Send to

Choose Destination
Alzheimer Dis Assoc Disord. 2007 Oct-Dec;21(4):276-91.

Oxidative stress and transcriptional regulation in Alzheimer disease.

Author information

Department of Neurology and Neuroscience, Weill Medical College of Cornell University, Burke Medical Research Institute, White Plains, NY 10605, USA.


Alzheimer disease (AD) is defined by progressive impairments in memory and cognition and by the presence of extracellular neuritic plaques and intracellular neurofibrillary tangles. However, oxidative stress and impaired mitochondrial function always accompany AD. Mitochondria are a major site of production of free radicals [ie, reactive oxygen species (ROS)] and primary targets of ROS. ROS are cytotoxic, and evidence of ROS-induced damage to cell membranes, proteins, and DNA in AD is overwhelming. Nevertheless, therapies based on antioxidants have been disappointing. Thus, alternative strategies are necessary. ROS also act as signaling molecules including for transcription. Thus, chronic exposure to ROS in AD could activate cascades of genes. Although initially protective, prolonged activation may be damaging. Thus, therapeutic approaches based on modulation of these gene cascades may lead to effective therapies. Genes involved in several pathways including antioxidant defense, detoxification, inflammation, etc, are induced in response to oxidative stress and in AD. However, genes that are associated with energy metabolism, which is necessary for normal brain function, are mostly down-regulated. Redox-sensitive transcription factors such as activator protein-1, nuclear factor-kappaB, specificity protein-1, and hypoxia-inducible factor are important in redox-dependent gene regulation. Peroxisome proliferators-activated receptor-gamma coactivator (PGC-1alpha) is a coactivator of several transcription factors and is a potent stimulator of mitochondrial biogenesis and respiration. Down-regulated expression of PGC-1alpha has been implicated in Huntington disease and in several Huntington disease animal models. PGC-1alpha role in regulation of ROS metabolism makes it a potential candidate player between ROS, mitochondria, and neurodegenerative diseases. This review summarizes the current progress on how oxidative stress regulates the expression of genes that might contribute to AD pathophysiology and the implications of the transcriptional modifications for AD. Finally, potential therapeutic strategies based on the updated understandings of redox state-dependent gene regulation in AD are proposed to overcome the lack of efficacy of antioxidant therapies.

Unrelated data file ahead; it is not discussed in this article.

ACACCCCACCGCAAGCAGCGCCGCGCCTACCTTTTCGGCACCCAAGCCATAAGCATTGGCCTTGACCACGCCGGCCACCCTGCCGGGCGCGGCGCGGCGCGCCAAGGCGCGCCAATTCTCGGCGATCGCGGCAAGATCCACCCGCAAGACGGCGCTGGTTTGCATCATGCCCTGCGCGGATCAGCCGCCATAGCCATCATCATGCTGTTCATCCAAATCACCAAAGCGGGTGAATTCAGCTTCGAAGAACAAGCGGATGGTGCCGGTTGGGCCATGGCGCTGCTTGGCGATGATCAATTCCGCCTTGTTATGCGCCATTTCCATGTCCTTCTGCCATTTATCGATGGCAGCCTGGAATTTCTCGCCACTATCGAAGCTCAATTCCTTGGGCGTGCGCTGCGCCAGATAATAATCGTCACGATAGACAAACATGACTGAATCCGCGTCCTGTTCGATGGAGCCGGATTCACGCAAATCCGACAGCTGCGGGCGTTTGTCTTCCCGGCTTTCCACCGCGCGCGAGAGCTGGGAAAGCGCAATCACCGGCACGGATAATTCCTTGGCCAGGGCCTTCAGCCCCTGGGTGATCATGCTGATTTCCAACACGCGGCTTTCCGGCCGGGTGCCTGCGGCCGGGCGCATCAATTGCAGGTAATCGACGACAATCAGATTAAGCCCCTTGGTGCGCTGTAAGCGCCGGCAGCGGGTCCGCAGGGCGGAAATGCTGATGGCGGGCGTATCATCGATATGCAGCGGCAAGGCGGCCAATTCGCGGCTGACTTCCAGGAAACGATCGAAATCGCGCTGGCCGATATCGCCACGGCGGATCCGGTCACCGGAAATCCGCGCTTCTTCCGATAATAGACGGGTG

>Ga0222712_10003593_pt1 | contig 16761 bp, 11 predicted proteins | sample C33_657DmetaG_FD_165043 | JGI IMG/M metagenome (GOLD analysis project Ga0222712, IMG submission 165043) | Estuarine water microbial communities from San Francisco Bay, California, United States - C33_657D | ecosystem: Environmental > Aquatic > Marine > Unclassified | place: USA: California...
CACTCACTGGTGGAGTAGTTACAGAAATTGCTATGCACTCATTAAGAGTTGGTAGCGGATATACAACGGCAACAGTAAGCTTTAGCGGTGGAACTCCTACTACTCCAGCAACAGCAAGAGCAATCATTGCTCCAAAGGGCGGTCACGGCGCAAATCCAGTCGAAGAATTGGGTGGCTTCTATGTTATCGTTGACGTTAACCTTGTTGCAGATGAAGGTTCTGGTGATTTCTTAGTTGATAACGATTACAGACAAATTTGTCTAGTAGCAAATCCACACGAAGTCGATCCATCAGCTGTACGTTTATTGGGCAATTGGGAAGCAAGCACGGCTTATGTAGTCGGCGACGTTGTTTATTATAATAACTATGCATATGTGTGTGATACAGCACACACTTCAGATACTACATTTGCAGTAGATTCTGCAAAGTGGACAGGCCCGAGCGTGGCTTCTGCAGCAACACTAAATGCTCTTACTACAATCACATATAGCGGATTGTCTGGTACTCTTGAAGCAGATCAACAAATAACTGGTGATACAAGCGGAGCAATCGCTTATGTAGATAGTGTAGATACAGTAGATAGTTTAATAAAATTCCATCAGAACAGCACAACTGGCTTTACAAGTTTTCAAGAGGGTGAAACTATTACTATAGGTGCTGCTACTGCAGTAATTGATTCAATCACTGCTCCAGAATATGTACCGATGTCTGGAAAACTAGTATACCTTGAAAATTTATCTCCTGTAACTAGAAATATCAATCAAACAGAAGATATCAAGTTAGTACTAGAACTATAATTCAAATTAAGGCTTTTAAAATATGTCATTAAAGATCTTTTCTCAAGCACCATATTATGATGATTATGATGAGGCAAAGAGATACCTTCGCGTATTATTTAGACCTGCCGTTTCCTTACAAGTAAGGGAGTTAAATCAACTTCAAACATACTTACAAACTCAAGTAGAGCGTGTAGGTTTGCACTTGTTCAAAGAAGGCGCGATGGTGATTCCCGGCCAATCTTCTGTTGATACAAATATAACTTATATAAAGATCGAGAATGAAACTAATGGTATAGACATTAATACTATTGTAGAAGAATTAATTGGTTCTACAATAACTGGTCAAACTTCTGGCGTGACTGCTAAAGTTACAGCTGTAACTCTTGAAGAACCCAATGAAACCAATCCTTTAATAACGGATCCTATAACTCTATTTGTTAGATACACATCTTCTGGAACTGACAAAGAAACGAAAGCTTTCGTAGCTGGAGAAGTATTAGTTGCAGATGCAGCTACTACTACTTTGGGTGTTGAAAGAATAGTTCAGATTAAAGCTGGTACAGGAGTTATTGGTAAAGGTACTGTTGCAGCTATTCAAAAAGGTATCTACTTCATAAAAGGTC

[Indexed for MEDLINE]
Free PMC Article

Supplemental Content

Full text links

Icon for Wolters Kluwer Icon for PubMed Central
Loading ...
Support Center